again for me.
    Ethan

    "Ethan Strauss" <ethan dot strauss at Promega dot com> wrote in message
    news:uWMHOL$...
    > Hi,
    > I have a web service which is doing a lot of processing and taking 4-5
    > minutes to do so. The processing is split into several discrete steps and
    > I
    > would like for the service to be able to tell the client when it is done
    > with each step.
    > I have tried to do this in a couple of ways and neither have worked.
    > Any
    > ideas how I might get it to work?
    >
    > What I have tried was:
    >
    > 1) Splitting out each processing step into a different web method and then
    > having the client call each method as the one before it finished.
    > The sort of work, in that the client knew what was happening when,
    > but the I could not get the service to remember the intermediate results
    > and
    > thus it did everything after the first step on null objects. I thought of
    > passing the results back to the client and then having it pass them back
    > to
    > the service, but there is too much data in the intermediate results for
    > that
    > to be reasonable.
    >
    > 2) Having the WebService class have a private status string and a public
    > WebMethod GetStatus which returns that string. The service then updates
    > the
    > string as appropriate and the client asks for it periodically.
    > The value of the status string never actually changed. I wrote code
    > (C#):
    > status = "Starting Blast analysis.";
    > BlastSolutionSet thisSolution =
    > DatabaseAccess.GetExperiment(experimentGuid);
    > thisSolution.BlastAll();
    > status = "Collating Blast Data";
    > thisSolution.AssignBlastResults();
    > status = "Querying NCBI";
    > thisSolution.CollectNcbiData();
    > status = "Done";
    > In debug mode, the value of status was always "".
    >
    >
    > Ay thoughts?
    > Thanks!
    > Ethan
    >
    >
    >
     
    Ethan Strauss, Feb 1, 2007
    #6
  7. > My personal suggestion.... avoid async service-calls as much as possible.
    You need to explain this or at least qualify the statement. Async calls are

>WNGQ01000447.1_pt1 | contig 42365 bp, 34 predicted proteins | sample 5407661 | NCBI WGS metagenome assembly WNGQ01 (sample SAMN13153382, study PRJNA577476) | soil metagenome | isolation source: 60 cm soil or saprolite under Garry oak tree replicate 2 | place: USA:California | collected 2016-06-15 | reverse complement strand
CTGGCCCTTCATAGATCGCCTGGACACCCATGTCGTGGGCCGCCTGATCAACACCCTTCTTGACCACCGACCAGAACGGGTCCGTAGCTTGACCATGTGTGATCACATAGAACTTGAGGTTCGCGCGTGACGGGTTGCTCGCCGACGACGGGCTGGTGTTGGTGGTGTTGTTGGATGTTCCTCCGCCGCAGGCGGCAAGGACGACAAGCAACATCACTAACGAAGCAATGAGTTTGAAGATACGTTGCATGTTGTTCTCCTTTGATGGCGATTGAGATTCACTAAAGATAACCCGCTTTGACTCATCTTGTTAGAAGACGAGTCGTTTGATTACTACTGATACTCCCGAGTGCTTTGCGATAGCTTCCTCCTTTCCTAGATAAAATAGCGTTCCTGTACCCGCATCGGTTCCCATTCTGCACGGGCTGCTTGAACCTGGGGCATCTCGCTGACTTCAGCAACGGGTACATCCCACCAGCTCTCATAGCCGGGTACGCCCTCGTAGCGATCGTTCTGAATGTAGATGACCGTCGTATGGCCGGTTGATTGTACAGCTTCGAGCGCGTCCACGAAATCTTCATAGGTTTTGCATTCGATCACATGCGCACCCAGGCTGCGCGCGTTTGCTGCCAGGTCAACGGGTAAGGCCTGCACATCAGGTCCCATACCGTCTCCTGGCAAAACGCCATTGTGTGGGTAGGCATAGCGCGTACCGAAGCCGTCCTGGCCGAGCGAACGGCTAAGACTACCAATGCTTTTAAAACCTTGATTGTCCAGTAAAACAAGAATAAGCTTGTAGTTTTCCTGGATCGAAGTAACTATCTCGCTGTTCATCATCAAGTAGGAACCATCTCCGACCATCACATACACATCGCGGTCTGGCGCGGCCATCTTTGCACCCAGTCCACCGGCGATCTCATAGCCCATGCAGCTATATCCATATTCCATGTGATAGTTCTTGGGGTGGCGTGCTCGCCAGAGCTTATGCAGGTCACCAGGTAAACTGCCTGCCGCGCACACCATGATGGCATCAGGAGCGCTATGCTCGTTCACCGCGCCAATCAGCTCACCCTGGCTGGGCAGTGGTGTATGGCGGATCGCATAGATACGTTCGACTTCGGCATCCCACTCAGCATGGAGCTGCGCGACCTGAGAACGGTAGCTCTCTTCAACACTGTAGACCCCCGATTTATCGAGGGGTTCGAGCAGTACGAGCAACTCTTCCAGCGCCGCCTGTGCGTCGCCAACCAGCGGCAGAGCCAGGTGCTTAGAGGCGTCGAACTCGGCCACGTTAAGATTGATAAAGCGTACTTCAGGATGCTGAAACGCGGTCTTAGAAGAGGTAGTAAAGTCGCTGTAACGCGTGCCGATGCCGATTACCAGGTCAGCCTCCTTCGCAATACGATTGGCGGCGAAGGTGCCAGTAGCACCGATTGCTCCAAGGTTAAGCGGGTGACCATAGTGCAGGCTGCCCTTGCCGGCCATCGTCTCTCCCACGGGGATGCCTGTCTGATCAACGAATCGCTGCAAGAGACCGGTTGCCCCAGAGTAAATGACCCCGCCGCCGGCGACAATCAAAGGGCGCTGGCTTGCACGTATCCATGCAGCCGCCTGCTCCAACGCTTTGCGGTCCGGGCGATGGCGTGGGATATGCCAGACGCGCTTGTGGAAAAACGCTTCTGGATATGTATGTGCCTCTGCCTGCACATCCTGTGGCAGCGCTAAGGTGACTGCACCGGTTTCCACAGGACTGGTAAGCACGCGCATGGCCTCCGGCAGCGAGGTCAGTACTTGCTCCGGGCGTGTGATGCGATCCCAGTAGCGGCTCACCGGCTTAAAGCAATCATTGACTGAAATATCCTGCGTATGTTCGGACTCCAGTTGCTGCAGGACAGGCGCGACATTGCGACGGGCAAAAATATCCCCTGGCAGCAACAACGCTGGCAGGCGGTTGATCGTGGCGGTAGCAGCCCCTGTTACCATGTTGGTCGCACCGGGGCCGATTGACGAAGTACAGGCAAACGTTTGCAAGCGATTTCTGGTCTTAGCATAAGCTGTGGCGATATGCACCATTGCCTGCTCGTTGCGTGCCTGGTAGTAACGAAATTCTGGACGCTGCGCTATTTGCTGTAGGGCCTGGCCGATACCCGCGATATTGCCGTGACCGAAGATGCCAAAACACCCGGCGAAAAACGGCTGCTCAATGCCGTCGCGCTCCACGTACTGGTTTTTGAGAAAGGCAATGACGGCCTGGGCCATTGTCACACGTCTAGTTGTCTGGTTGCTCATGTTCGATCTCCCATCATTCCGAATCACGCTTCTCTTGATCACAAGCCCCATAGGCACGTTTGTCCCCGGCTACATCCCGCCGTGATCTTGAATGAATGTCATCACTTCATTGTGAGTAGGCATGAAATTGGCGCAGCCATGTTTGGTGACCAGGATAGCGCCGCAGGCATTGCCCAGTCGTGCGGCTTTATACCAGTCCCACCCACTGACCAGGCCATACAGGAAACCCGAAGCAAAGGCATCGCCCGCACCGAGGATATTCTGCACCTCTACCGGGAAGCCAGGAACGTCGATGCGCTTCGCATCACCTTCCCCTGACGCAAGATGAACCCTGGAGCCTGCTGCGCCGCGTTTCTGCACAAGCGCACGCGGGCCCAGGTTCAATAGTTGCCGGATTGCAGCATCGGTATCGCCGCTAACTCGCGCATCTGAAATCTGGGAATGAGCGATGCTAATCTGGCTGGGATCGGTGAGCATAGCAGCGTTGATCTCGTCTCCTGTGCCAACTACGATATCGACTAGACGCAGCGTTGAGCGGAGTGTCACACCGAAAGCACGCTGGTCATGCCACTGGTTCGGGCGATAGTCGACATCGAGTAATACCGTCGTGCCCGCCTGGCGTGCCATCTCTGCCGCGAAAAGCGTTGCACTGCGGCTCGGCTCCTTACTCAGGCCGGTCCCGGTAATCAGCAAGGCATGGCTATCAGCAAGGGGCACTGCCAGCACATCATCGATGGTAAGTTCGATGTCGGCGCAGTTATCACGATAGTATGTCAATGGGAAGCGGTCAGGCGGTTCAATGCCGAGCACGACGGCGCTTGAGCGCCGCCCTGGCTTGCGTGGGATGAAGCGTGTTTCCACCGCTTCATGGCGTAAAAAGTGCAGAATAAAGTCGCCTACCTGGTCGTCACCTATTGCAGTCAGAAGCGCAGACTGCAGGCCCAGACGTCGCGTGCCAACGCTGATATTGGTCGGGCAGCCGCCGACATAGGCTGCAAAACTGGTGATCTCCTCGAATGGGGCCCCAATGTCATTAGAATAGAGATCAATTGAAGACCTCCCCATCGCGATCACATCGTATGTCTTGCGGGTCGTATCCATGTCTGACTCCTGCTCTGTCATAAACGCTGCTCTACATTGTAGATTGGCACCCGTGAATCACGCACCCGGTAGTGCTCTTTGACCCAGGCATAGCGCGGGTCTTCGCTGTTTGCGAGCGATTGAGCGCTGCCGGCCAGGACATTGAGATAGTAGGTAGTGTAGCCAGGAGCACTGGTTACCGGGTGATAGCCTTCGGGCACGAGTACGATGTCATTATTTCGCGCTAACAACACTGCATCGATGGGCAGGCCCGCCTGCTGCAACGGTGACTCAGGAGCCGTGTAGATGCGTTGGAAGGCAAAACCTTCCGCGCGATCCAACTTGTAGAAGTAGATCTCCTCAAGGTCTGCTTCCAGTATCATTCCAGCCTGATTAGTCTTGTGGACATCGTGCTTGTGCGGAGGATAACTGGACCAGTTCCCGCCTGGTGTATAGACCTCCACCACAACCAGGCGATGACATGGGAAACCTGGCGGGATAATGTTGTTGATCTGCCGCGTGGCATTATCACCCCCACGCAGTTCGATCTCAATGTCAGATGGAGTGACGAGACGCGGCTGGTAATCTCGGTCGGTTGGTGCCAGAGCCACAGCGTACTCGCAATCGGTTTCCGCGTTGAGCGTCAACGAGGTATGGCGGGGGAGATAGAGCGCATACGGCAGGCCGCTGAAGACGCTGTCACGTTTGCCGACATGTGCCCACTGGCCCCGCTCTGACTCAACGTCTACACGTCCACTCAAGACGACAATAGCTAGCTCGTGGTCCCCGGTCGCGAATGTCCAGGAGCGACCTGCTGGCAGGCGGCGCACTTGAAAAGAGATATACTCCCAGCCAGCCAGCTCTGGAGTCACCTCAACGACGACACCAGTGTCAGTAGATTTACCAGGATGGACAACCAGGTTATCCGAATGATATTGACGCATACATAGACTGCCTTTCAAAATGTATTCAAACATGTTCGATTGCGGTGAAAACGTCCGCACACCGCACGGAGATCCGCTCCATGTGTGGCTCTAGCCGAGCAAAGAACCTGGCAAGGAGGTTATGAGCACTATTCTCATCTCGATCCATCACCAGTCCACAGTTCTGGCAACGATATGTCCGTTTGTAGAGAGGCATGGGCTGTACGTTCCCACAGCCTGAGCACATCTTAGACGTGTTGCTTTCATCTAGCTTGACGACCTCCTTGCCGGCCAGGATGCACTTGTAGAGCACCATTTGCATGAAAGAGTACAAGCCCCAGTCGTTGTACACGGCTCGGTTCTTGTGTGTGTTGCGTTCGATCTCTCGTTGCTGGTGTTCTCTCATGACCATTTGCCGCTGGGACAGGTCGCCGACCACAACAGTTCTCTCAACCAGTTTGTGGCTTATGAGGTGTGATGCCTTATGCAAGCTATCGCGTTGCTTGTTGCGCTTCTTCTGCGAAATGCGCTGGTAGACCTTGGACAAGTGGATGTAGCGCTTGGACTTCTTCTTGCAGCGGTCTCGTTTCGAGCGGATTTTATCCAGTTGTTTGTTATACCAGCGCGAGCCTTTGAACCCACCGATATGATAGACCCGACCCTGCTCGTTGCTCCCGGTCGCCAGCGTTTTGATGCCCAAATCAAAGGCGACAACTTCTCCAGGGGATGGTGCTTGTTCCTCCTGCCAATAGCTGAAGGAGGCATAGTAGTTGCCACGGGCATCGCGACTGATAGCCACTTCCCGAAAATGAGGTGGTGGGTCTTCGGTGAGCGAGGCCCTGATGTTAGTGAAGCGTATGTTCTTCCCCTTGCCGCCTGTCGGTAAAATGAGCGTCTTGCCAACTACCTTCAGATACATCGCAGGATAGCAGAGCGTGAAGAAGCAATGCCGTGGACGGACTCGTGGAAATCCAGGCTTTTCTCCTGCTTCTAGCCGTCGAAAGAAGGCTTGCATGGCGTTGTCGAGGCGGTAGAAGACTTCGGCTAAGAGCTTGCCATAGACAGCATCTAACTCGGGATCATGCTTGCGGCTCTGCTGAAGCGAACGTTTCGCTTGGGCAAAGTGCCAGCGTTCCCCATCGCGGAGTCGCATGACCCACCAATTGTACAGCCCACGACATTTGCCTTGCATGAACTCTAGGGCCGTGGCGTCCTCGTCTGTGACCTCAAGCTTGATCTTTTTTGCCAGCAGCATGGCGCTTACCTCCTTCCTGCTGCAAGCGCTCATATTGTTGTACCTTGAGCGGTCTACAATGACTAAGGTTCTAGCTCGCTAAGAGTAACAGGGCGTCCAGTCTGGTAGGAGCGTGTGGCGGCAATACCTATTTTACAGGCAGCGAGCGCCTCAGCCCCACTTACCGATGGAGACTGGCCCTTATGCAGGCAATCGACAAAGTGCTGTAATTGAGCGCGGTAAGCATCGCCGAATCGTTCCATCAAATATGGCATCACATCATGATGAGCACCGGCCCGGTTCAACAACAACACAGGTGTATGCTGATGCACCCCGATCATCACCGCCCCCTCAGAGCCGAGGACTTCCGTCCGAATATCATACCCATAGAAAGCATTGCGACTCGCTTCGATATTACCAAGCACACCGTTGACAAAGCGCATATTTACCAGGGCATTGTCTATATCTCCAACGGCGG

there for a reason, when you go against the grain, you need to provide
    justification to support your position.

    --
    Regards,
    Alvin Bruney
    ------------------------------------------------------
    Shameless author plug
    Excel Services for .NET is coming...
    OWC Black book on Amazon and
    www.lulu.com/owc
    Professional VSTO 2005 - Wrox/Wiley


    "MasterGaurav (www.edujini-labs.com)" <>
    wrote in message news:Oin$...
    >> it isn't needed. FWIW, I am running an ansynchronous service with another
    >> web method which is GetStatus(). That didn't work :-(

    >

    z> My personal suggestion.... avoid async service-calls as much as possible.
    >
    > They are more pain practically than theoretically.
    >
    >> I considered having the service write the status to a database and have
    >> the client poll the database periodically, but decided that was more
    >> overhead than it was worth.

    >
    > Well, instead of putting in database, you may want to cache it.
    >
    > A simple solution may be something like this:
    >
    > 1. StartService (web service to start) returns a simple string - may be a
    > GUID
    > 2. QueryStatus takes this GUID as a parameter and returns a simple %age on
    > completion.
    >
    > Now, the %age completion doesn't need to be in database. You may very well
    > put it in server-cache whose key is this GUID.
    >
    > That should do.
    >
    > Keep in mind that it would fail in the case of web-farm deployment since
    > the cache would not be in session-server but on the same machine as in
    > ASP.Net... I hope I am wrong.
    >
    >
    > --
    > Happy Hacking,
    > Gaurav Vaish | www.mastergaurav.com
    > www.edujini-labs.com
    > http://eduzine.edujini-labs.com
    > -----------------------------------------
    >
    >
     
    Alvin Bruney [MVP], Feb 11, 2007
    #7